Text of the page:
July 5, 2013

Safrinha Corn 15% Harvested in Mato Grosso, Prices Declining

Author: Michael Cordonnier/Soybean & Corn Advisor, Inc.

The safrinha corn harvest in Mato Grosso is in full swing with approximately 15% of the crop harvested. The harvest is most advanced in the central region of the state where about 25% of the crop has been harvested. The first corn being harvested was planted in January and early February and the farmers are satisfied with the yields. Some early yields are being reported as high as 123 sacks per hectare or 113 bu/ac. The average yields are expected to decline as the harvest moves into the corn that was planted in later February and early March.

The average corn yield in the state is expected to be 96 sacks per hectare (89 bu/ac), which lower than last year's 103 sacks per hectare, but the big increase in acreage is resulting in a record large corn crop. The Mato Grosso Institute of Agricultural Economics (Imea) is expected the state to produce 17.3 million tons of corn from the 3.0 million hectares planted.

While the yields are satisfactory, the prices being paid for the corn is lower than last year and it is expected to continue declining as the harvest progresses. The average price for a sack of corn in the state during the month of June was below R$ 13.00 with some areas being as low as R$ 9.00 a sack. This compares to the average price in June of 2012 of R$ 14.80 per sack. Due to the low prices, farmers are opting to store much of the corn resulting in a lack of storage space for the crop. A significant amount of the corn is now being piled outside or put into silo bags and at least 30% of the anticipated production is expected to be stored outside.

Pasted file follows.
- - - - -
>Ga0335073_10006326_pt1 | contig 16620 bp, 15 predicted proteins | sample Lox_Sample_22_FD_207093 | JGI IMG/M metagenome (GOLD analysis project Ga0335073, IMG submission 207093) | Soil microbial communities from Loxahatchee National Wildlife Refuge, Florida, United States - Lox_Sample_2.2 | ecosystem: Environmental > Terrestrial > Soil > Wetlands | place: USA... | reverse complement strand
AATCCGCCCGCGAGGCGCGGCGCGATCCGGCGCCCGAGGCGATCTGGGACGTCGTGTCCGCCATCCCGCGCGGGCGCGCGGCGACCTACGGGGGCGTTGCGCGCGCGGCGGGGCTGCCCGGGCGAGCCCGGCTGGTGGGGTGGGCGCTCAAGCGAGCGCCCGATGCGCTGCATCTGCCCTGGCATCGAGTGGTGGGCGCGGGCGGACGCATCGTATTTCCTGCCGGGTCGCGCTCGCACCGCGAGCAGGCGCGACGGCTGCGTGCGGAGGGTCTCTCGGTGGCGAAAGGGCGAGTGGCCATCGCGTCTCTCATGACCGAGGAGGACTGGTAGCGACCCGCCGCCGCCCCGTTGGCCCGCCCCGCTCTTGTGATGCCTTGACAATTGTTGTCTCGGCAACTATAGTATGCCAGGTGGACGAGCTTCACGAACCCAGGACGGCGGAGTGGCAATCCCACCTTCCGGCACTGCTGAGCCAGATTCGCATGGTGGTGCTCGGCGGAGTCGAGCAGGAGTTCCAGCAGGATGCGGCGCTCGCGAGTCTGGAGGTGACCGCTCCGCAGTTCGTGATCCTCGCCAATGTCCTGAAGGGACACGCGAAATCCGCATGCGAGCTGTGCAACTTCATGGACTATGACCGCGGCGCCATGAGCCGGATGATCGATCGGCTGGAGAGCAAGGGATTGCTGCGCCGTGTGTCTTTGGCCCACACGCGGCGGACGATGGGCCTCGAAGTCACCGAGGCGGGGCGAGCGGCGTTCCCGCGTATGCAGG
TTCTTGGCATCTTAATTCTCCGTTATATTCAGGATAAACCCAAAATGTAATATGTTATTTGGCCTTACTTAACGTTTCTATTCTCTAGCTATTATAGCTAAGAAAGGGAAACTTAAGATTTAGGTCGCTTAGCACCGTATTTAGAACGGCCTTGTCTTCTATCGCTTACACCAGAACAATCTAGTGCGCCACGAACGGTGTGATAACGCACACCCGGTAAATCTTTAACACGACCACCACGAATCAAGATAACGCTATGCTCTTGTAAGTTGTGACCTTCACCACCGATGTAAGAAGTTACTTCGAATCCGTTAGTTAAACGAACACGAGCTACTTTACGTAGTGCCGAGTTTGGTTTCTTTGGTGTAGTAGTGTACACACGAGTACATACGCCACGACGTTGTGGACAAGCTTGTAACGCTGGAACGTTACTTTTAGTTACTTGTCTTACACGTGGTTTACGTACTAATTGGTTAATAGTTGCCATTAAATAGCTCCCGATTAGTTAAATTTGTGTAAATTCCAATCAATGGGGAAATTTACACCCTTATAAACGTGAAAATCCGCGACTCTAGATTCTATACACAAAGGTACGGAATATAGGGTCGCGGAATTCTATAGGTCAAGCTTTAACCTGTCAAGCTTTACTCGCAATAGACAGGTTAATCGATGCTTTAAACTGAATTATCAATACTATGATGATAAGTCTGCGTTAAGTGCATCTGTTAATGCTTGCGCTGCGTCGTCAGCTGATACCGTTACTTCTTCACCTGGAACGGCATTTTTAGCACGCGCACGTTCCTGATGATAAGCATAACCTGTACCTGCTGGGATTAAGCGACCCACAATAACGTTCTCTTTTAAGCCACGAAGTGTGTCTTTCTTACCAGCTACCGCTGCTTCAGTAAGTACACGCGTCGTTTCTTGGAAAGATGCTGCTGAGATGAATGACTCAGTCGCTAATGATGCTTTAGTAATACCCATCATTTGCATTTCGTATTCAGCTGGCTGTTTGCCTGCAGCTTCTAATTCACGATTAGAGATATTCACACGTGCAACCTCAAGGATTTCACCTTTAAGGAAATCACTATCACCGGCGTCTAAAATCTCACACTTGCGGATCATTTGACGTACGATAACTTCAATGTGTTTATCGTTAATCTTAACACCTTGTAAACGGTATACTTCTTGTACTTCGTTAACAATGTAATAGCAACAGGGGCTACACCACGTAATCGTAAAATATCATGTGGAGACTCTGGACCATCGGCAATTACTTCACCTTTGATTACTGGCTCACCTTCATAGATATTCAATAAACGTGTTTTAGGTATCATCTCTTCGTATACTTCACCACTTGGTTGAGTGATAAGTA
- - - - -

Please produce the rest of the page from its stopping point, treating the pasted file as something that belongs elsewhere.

The low prices are making farmers reluctant sellers, especially since some of the prices are below the cost of production estimated at approximately R$ 13.00 per sack. The break-even price for a field that produced 70 sacks per hectare would be approximately R$ 15 per sack, but at the current low prices, a field would need to average over 100 sacks per hectare to hit the break-even level.

The Brazilian government is trying to help support the corn prices by purchasing up to 3 million tons of corn in the state, but that is only about 17% of the anticipated corn production in the state. The farmers will have to market the remaining 83% of the crop at the prevailing market price.

If the United States produces a good corn crop and international corn prices continue to soften, farmers in Mato Grosso may have to reduce their 2013/14 safrinhacorn acreage or plant alternative crops such as grain sorghum, sunflowers, dry beans, canola, cotton, millet, etc. The farmers are going to be hard pressed to plant an expansive corn crop knowing that they may lose money on the crop.